Durability, dissemination, and institutionalization of worksite tobacco control programs: Results from the working well trial

Glorian Sorensen, Beti Thompson, Karen Basen-Engquist, David Abrams, Alan Kuniyuki, Carlo DiClemente, Lois Biener

Research output: Contribution to journalArticlepeer-review

Abstract

Durability, dissemination and institutionalization of tobacco control activities are reported, based on the Working Well worksite cancer control intervention study (n = 83 worksites). Tobacco control activities increased significantly in intervention worksites as a result of research-supported activities but were not sustained 2 years after the conclusion of the intervention. Intervention sites were more likely than control sites to initiate and maintain structures for institutionalizing programs, such as assigning a committee responsibility for health-promotion programs or providing a budget for health-promoting activities. Dissemination of the program to control worksites had little impact on the level of smoking control activities in control worksites. Although program durability was not a primary aim of this intervention study, these analyses provide an important assessment of program maintenance beyond a funded intervention and underscore the need for additional research to identify effective organizational strategies for institutionalization of worksite health-promotion programs.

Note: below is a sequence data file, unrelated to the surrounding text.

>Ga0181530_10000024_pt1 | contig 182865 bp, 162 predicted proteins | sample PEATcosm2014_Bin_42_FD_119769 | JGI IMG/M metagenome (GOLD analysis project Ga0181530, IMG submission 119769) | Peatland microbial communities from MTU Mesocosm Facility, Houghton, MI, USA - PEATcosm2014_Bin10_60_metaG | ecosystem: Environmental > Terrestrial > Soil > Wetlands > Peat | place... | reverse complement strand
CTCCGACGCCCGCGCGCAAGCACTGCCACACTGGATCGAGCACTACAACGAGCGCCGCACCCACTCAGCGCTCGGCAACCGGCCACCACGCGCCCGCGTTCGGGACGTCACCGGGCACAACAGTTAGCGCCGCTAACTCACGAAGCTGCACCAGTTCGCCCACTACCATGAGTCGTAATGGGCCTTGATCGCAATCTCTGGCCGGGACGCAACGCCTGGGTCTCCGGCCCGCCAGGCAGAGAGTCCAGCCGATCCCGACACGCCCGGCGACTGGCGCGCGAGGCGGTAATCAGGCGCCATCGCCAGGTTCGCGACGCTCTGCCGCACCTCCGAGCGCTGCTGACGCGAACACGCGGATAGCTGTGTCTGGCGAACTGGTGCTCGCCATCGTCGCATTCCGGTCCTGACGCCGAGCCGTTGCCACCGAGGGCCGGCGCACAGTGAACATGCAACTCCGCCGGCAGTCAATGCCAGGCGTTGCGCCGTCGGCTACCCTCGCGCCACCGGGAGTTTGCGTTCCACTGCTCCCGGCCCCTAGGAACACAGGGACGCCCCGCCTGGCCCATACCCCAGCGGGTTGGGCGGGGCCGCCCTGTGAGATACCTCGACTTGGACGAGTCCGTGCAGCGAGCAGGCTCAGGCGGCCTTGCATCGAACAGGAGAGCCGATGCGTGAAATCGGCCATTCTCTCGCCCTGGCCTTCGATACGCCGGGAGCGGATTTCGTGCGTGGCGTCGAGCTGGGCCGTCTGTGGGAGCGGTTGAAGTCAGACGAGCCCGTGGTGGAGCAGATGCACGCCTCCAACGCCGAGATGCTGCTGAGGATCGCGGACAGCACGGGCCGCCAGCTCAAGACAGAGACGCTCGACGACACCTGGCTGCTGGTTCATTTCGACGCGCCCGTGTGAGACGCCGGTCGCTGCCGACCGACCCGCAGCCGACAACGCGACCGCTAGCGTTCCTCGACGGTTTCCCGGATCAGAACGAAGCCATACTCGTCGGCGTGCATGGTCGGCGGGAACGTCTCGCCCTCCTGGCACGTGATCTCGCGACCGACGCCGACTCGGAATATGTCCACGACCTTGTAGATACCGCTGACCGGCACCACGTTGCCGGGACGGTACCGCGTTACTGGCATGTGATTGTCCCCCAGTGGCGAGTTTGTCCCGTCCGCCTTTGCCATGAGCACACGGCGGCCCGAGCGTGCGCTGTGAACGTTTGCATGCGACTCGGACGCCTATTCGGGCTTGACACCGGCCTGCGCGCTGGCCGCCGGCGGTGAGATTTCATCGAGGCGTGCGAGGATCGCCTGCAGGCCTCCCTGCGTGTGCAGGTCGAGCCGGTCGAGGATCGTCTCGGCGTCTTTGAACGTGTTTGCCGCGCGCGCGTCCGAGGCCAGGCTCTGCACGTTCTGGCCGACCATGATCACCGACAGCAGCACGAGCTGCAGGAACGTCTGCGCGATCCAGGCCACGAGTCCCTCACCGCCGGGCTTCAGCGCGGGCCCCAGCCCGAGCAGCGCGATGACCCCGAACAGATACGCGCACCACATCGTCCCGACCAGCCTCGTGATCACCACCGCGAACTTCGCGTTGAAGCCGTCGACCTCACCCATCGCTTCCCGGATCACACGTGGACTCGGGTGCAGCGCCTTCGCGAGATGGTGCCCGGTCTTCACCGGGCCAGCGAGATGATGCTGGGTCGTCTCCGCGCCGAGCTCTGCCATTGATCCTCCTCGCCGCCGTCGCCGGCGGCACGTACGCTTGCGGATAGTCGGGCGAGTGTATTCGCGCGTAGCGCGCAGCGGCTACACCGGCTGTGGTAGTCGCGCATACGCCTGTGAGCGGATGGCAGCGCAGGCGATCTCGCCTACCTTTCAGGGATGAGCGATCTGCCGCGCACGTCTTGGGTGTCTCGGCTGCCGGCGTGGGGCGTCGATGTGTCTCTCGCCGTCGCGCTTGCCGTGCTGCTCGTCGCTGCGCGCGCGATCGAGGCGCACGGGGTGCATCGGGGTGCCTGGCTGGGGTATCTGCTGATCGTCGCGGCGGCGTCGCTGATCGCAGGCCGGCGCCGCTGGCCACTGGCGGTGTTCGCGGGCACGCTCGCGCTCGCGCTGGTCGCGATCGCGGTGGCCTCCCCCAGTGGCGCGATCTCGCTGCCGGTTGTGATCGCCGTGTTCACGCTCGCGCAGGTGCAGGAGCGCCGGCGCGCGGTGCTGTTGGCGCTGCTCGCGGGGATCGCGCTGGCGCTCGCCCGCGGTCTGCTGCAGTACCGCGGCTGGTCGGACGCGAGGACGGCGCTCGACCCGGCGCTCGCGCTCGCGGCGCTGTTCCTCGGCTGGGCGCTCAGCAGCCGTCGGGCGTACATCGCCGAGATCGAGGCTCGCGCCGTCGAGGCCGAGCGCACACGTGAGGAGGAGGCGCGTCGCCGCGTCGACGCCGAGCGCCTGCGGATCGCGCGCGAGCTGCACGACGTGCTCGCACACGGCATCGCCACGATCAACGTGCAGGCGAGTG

Original languageEnglish (US)
Pages (from-to)335-351
Number of pages17
JournalInternational Journal of Behavioral Medicine
Volume5
Issue number4
DOIs
StatePublished - 1998

Keywords

  • Dissemination
  • Institutionalization
  • Program durability
  • Program maintenance
  • Tobacco control
  • Worksite health promotion

ASJC Scopus subject areas

  • Applied Psychology

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